Microsoft has set out on a mission to help one of the fastest growing technology markets in the world remain competitive. The software giant announced today that it was launching its 4Afrika Initiative to help accelerate adoption of smart devices for those in Africa.
In order to put more devices in the hands of educators, students, small businesses, and entrepreneurs, the company has teamed with Huawei to provide a new Windows Phone for the continent.
With the 4Afrika Initiative, Microsoft hopes to engage in Africa’s economic development in order to improve its global competitiveness. It estimates that by 2016, the initiative will help place tens of millions of smart devices in the hands of African youth, bring 1 million African small and medium-sized businesses online, upskill 100,000 members of the continent’s existing workforce, and help an additional 100,000 graduates develop employable skills. It also says it hopes to help 75 percent be placed in jobs.
Huawei 4Afrika for Windows Phone 8
The first in a series of smart devices that will be developed specifically for the continent, the Huawei 4Afrika with Windows Phone 8 will be available in seven countries later this month, including Angola, Egypt, Ivory Coast, Kenya, Morocco, Nigeria, and South Africa.
The phone comes pre-loaded with custom apps created by African developers just for African consumers. It has a 4-inch 480 x 800 display, dual-core 1.2 GHz Snapdragon processor, front and rear-facing cameras, and 4GB of internal storage within a 10 millimeter-thin case. Huawei says that the phone has 420 hours of standby time (over two weeks worth) because of its power-saving technology.
Jean-Philippe Courtois, president of Microsoft International, says that the company is focused on shining a spotlight on Africa now because “we believe there has never been a better time to invest in Africa and that access to technology — particularly cloud services and smart devices — can and will serve as a great accelerator for African competitiveness.”
Microsoft is quick to note that this isn’t the first time Windows Phone has landed on Africa’s shores. HTC, Samsung, and Nokia all are used in the continent and the company hopes to leverage that adoption to aid the 4Afrika initiative, which includes a joint Nokia and Microsoft customer training program in Kenya and Nigeria to help accelerate adoption of the Nokia Lumia 510 and 620 phones.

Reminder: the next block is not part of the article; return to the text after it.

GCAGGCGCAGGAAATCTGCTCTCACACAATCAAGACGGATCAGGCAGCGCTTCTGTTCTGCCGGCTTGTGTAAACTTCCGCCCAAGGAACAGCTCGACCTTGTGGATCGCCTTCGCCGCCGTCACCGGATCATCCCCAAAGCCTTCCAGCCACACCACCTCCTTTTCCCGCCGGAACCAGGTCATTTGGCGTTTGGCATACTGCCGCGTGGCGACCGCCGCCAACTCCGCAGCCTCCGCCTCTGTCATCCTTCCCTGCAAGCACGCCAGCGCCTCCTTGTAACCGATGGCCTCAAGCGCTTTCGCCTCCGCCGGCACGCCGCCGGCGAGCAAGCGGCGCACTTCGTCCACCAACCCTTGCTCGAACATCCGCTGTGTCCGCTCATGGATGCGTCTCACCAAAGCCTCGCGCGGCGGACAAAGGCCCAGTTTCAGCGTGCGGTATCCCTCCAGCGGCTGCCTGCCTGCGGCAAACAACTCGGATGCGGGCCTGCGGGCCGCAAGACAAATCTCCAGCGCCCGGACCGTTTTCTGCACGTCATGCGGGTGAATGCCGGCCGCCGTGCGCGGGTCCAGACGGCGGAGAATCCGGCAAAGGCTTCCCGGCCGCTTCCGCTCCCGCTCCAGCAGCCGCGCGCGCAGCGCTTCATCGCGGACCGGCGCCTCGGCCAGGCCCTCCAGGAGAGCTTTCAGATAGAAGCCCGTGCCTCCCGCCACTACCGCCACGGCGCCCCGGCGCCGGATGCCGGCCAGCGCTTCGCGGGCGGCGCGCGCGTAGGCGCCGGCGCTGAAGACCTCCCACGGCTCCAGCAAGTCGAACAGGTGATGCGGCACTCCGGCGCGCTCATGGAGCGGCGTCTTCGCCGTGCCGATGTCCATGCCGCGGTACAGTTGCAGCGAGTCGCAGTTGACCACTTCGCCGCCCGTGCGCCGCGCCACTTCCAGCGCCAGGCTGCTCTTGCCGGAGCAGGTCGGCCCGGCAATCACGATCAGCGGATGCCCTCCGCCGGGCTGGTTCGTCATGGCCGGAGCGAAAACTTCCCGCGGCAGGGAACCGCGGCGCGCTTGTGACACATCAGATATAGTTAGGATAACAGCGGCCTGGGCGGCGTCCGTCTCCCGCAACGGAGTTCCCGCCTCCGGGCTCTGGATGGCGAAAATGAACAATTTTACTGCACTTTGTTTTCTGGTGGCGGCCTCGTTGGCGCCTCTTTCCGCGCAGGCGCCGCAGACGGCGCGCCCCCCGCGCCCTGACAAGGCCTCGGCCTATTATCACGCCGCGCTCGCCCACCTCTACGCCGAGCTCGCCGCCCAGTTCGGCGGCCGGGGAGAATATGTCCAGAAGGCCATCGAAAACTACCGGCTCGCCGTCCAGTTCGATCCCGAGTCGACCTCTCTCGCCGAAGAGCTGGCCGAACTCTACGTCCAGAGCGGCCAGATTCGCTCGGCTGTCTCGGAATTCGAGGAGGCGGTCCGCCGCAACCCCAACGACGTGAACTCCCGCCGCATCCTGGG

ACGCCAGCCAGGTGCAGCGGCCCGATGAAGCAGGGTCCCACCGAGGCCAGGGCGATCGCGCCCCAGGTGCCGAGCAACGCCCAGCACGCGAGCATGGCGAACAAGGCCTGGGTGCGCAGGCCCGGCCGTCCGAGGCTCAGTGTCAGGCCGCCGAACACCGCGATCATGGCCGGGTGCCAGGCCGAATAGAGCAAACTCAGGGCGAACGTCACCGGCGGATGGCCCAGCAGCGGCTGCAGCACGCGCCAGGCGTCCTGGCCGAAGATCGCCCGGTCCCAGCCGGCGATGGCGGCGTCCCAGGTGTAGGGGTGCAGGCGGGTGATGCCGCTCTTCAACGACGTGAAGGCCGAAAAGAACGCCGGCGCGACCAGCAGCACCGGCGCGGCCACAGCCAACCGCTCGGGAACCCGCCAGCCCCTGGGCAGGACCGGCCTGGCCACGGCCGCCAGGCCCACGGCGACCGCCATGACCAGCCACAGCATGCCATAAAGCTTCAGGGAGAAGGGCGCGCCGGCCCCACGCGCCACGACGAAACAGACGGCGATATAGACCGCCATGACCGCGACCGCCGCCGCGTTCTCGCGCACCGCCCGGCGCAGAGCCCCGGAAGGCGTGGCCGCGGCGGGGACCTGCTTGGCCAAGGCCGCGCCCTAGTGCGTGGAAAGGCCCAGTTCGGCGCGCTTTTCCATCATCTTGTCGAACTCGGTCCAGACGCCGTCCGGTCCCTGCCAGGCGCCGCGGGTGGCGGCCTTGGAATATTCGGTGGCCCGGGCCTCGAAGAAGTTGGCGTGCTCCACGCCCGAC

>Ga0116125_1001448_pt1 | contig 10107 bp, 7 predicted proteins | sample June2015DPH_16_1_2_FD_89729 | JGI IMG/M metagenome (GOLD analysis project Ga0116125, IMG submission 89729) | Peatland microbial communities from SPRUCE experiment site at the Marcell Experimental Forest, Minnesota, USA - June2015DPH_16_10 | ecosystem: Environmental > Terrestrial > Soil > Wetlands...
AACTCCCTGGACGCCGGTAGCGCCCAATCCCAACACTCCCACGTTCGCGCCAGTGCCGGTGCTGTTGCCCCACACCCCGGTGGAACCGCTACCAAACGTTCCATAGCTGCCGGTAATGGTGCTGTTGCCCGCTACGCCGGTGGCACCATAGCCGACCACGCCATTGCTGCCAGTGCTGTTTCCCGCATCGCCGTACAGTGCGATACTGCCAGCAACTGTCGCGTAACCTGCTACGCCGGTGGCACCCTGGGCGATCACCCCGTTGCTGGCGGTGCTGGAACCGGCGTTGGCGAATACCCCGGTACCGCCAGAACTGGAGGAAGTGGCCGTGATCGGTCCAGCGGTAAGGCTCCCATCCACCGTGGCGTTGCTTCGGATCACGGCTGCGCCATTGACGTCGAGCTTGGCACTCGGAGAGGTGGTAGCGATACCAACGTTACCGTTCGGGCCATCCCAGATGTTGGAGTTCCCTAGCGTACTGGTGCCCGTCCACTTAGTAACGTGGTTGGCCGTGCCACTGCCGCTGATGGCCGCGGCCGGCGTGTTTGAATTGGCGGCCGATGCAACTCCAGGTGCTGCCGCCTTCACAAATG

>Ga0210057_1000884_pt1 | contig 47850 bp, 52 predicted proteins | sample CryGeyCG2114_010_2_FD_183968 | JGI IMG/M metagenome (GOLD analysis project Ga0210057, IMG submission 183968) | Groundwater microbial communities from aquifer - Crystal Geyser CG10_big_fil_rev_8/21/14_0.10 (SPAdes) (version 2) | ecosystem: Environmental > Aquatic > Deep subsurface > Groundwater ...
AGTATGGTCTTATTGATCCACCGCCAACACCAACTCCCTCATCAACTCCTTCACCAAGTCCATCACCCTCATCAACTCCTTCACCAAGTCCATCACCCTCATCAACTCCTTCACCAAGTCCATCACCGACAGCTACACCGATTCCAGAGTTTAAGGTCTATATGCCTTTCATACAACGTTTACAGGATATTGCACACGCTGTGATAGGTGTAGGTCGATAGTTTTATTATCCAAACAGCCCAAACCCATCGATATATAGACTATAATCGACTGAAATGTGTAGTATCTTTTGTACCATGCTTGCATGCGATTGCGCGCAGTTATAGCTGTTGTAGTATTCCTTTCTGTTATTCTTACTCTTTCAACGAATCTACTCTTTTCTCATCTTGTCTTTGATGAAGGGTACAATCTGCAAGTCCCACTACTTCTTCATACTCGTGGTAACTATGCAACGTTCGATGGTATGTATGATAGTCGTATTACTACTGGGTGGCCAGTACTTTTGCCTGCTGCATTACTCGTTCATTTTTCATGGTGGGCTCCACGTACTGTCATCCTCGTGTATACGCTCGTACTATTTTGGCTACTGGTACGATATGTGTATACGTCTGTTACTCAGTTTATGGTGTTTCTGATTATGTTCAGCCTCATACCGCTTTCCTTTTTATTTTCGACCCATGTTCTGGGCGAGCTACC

Helping Africa grow technologically
Being involved in Africa is not only about helping those prosper and develop, but also recognizing that the continent is rapidly growing technologically and has found innovative ways to use mobile devices to get by and communicate with one another. Microsoft has already begun taking steps to help the continent through its initiative.
In Kenya, Paul Garnett, the company’s Director of its Technology Policy Group, and Louis Otieno, Legal and Corporate Affairs Director for Africa Initiatives, said that Microsoft has entered into a Memorandum of Understanding to present a framework of cooperation with the Kenyan Ministry of Information and Communications, along with industry partner Indigo (a Kenyan Internet Service Provider). Because of this, the parties launched a project to deliver low-cost, high-speed wireless broadband to various locations that don’t even have basic electricity.
Garnett and Otieno say that they want to ensure that local public institutions in the country have the technology and knowledge needed to take full advantage of the new access to broadband. To do that, they say:
Using the latest Windows 8 tablets, Windows 8 applications and Office 365, project partner Indigo is providing computer labs and offering instruction at each school. The agricultural extension office in Kalema will also receive the Office 365 suite of services to help accelerate economic development in this largely agrarian community. Finally, the project partners are also working with both community leaders and Kenyan content providers to identify the most-needed services and applications for each location and develop Windows 8 applications focused on education and agriculture.
Besides Kenya, Microsoft has started a new SME Online Hub, which it says will give African businesses access to free, relevant products and services from the company and its partners. Furthermore, it has established the Afrika Academy that it will use as an education platform leveraging online and offline learning tools in order to help the country’s people develop technical and business skills. The academy is free to higher education graduates, government leaders, and the Microsoft partner community and classes start in March.
Other efforts through the 4Afrika Initiative
Microsoft says that the 4Afrika Initiative is tied to more of its 10,000 partners on the continent and will leverage each one to advance the common goals and create value for Africans. Besides the efforts mentioned above, there are several others, including:
- AppFactory (South Africa and Egypt): Microsoft is hiring 30 paid student interns to staff the AppFactory, centers where the public can submit requests for Africa-relevant Windows applications. To date, there have been 73 Windows apps and 39 Windows Phones apps built and the goal is to contribute 90 new apps to the Windows store each month.
- Female empowerment portal (North Africa): This portal is launching in March as an offshoot of the MasrWorks IT skills portal and is designed to help young women play a leadership role in their communities. Microsoft, its partners, a local non-governmental organization and beneficiaries will be mentor these women to support their career building and plan their role in society as female leaders.
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